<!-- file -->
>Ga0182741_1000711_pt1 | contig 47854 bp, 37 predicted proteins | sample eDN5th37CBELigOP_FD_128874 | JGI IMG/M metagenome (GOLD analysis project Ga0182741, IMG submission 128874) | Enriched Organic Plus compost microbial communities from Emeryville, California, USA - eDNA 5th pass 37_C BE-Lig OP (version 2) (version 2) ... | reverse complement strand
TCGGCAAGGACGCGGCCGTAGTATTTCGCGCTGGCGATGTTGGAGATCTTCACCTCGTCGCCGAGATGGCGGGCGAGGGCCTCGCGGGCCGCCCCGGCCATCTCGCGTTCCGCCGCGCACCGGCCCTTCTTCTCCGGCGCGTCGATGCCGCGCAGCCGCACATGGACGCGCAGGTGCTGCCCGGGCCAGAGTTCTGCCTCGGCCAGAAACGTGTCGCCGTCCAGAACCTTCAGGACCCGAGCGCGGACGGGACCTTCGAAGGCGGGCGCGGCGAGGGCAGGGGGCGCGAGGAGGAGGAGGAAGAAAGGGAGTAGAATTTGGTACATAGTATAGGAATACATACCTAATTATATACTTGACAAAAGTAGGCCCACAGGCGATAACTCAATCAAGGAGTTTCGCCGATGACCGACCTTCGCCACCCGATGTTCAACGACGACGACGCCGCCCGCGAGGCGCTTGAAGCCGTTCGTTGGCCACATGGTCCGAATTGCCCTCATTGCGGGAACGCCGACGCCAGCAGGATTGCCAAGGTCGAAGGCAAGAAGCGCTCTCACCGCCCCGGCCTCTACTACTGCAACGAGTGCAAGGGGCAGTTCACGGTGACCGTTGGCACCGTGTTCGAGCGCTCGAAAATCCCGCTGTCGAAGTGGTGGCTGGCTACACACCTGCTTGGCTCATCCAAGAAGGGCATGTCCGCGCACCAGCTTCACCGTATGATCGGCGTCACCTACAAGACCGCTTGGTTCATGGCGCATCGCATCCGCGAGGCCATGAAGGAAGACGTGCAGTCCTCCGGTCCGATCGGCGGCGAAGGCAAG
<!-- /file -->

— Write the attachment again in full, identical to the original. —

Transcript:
>Ga0182741_1000711_pt1 | contig 47854 bp, 37 predicted proteins | sample eDN5th37CBELigOP_FD_128874 | JGI IMG/M metagenome (GOLD analysis project Ga0182741, IMG submission 128874) | Enriched Organic Plus compost microbial communities from Emeryville, California, USA - eDNA 5th pass 37_C BE-Lig OP (version 2) (version 2) ... | reverse complement strand
TCGGCAAGGACGCGGCCGTAGTATTTCGCGCTGGCGATGTTGGAGATCTTCACCTCGTCGCCGAGATGGCGGGCGAGGGCCTCGCGGGCCGCCCCGGCCATCTCGCGTTCCGCCGCGCACCGGCCCTTCTTCTCCGGCGCGTCGATGCCGCGCAGCCGCACATGGACGCGCAGGTGCTGCCCGGGCCAGAGTTCTGCCTCGGCCAGAAACGTGTCGCCGTCCAGAACCTTCAGGACCCGAGCGCGGACGGGACCTTCGAAGGCGGGCGCGGCGAGGGCAGGGGGCGCGAGGAGGAGGAGGAAGAAAGGGAGTAGAATTTGGTACATAGTATAGGAATACATACCTAATTATATACTTGACAAAAGTAGGCCCACAGGCGATAACTCAATCAAGGAGTTTCGCCGATGACCGACCTTCGCCACCCGATGTTCAACGACGACGACGCCGCCCGCGAGGCGCTTGAAGCCGTTCGTTGGCCACATGGTCCGAATTGCCCTCATTGCGGGAACGCCGACGCCAGCAGGATTGCCAAGGTCGAAGGCAAGAAGCGCTCTCACCGCCCCGGCCTCTACTACTGCAACGAGTGCAAGGGGCAGTTCACGGTGACCGTTGGCACCGTGTTCGAGCGCTCGAAAATCCCGCTGTCGAAGTGGTGGCTGGCTACACACCTGCTTGGCTCATCCAAGAAGGGCATGTCCGCGCACCAGCTTCACCGTATGATCGGCGTCACCTACAAGACCGCTTGGTTCATGGCGCATCGCATCCGCGAGGCCATGAAGGAAGACGTGCAGTCCTCCGGTCCGATCGGCGGCGAAGGCAAG